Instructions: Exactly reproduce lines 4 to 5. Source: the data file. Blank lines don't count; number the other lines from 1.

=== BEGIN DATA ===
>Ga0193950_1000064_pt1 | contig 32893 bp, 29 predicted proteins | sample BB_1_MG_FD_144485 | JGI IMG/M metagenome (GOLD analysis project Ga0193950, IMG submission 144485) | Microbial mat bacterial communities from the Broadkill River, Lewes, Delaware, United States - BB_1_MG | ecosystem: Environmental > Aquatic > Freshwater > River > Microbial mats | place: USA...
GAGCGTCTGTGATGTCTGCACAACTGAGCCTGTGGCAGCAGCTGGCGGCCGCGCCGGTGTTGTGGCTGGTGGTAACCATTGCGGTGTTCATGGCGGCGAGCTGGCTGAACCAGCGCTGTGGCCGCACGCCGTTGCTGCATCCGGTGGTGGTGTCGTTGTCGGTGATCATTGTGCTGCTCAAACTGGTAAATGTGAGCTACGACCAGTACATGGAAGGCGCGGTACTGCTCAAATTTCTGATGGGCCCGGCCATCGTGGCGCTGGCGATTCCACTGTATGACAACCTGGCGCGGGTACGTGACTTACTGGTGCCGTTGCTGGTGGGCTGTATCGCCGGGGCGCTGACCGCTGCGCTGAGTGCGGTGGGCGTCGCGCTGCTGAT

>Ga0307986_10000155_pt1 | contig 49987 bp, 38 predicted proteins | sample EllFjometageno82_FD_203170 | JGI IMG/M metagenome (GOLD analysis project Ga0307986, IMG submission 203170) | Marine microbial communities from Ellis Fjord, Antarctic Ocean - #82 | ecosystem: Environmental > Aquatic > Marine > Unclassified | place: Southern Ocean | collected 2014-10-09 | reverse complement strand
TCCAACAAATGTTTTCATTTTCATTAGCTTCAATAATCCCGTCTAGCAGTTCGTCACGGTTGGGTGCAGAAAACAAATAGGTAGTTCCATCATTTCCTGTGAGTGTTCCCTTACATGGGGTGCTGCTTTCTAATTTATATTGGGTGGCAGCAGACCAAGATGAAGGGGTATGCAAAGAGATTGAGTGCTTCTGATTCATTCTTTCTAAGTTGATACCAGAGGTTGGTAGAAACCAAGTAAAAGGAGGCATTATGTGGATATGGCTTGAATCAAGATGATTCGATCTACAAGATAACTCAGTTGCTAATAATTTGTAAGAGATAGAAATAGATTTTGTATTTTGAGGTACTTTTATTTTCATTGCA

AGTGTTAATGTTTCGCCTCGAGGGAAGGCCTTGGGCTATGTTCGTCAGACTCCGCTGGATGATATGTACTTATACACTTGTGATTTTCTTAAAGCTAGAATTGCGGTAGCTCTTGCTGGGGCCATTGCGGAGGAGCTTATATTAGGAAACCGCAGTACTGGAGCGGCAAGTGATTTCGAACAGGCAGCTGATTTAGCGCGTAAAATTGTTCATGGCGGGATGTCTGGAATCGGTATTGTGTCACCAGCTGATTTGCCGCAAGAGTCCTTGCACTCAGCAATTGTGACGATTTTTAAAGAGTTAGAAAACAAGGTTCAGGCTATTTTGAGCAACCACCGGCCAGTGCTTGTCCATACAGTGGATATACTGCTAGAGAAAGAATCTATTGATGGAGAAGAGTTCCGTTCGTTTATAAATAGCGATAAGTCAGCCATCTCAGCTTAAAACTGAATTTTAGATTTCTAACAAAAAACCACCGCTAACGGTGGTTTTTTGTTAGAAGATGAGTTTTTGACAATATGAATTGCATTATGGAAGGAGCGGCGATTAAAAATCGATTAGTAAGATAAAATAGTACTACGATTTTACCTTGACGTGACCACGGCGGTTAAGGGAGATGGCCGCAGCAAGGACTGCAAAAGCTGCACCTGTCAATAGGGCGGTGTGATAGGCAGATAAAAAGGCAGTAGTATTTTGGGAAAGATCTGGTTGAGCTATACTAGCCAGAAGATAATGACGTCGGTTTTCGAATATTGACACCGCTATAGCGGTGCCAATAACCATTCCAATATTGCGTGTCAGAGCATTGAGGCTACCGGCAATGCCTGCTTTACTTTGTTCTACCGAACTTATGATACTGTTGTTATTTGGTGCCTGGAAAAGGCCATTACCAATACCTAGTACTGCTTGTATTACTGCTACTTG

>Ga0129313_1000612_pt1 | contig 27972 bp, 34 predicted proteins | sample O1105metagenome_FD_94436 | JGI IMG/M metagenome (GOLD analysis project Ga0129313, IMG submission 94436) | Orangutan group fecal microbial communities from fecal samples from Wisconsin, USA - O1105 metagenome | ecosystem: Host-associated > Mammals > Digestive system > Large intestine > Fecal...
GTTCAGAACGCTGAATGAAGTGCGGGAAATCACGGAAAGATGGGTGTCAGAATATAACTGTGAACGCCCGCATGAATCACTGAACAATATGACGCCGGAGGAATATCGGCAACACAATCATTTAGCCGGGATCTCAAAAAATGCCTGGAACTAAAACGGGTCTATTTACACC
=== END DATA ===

TCCAACAAATGTTTTCATTTTCATTAGCTTCAATAATCCCGTCTAGCAGTTCGTCACGGTTGGGTGCAGAAAACAAATAGGTAGTTCCATCATTTCCTGTGAGTGTTCCCTTACATGGGGTGCTGCTTTCTAATTTATATTGGGTGGCAGCAGACCAAGATGAAGGGGTATGCAAAGAGATTGAGTGCTTCTGATTCATTCTTTCTAAGTTGATACCAGAGGTTGGTAGAAACCAAGTAAAAGGAGGCATTATGTGGATATGGCTTGAATCAAGATGATTCGATCTACAAGATAACTCAGTTGCTAATAATTTGTAAGAGATAGAAATAGATTTTGTATTTTGAGGTACTTTTATTTTCATTGCA

AGTGTTAATGTTTCGCCTCGAGGGAAGGCCTTGGGCTATGTTCGTCAGACTCCGCTGGATGATATGTACTTATACACTTGTGATTTTCTTAAAGCTAGAATTGCGGTAGCTCTTGCTGGGGCCATTGCGGAGGAGCTTATATTAGGAAACCGCAGTACTGGAGCGGCAAGTGATTTCGAACAGGCAGCTGATTTAGCGCGTAAAATTGTTCATGGCGGGATGTCTGGAATCGGTATTGTGTCACCAGCTGATTTGCCGCAAGAGTCCTTGCACTCAGCAATTGTGACGATTTTTAAAGAGTTAGAAAACAAGGTTCAGGCTATTTTGAGCAACCACCGGCCAGTGCTTGTCCATACAGTGGATATACTGCTAGAGAAAGAATCTATTGATGGAGAAGAGTTCCGTTCGTTTATAAATAGCGATAAGTCAGCCATCTCAGCTTAAAACTGAATTTTAGATTTCTAACAAAAAACCACCGCTAACGGTGGTTTTTTGTTAGAAGATGAGTTTTTGACAATATGAATTGCATTATGGAAGGAGCGGCGATTAAAAATCGATTAGTAAGATAAAATAGTACTACGATTTTACCTTGACGTGACCACGGCGGTTAAGGGAGATGGCCGCAGCAAGGACTGCAAAAGCTGCACCTGTCAATAGGGCGGTGTGATAGGCAGATAAAAAGGCAGTAGTATTTTGGGAAAGATCTGGTTGAGCTATACTAGCCAGAAGATAATGACGTCGGTTTTCGAATATTGACACCGCTATAGCGGTGCCAATAACCATTCCAATATTGCGTGTCAGAGCATTGAGGCTACCGGCAATGCCTGCTTTACTTTGTTCTACCGAACTTATGATACTGTTGTTATTTGGTGCCTGGAAAAGGCCATTACCAATACCTAGTACTGCTTGTATTACTGCTACTTG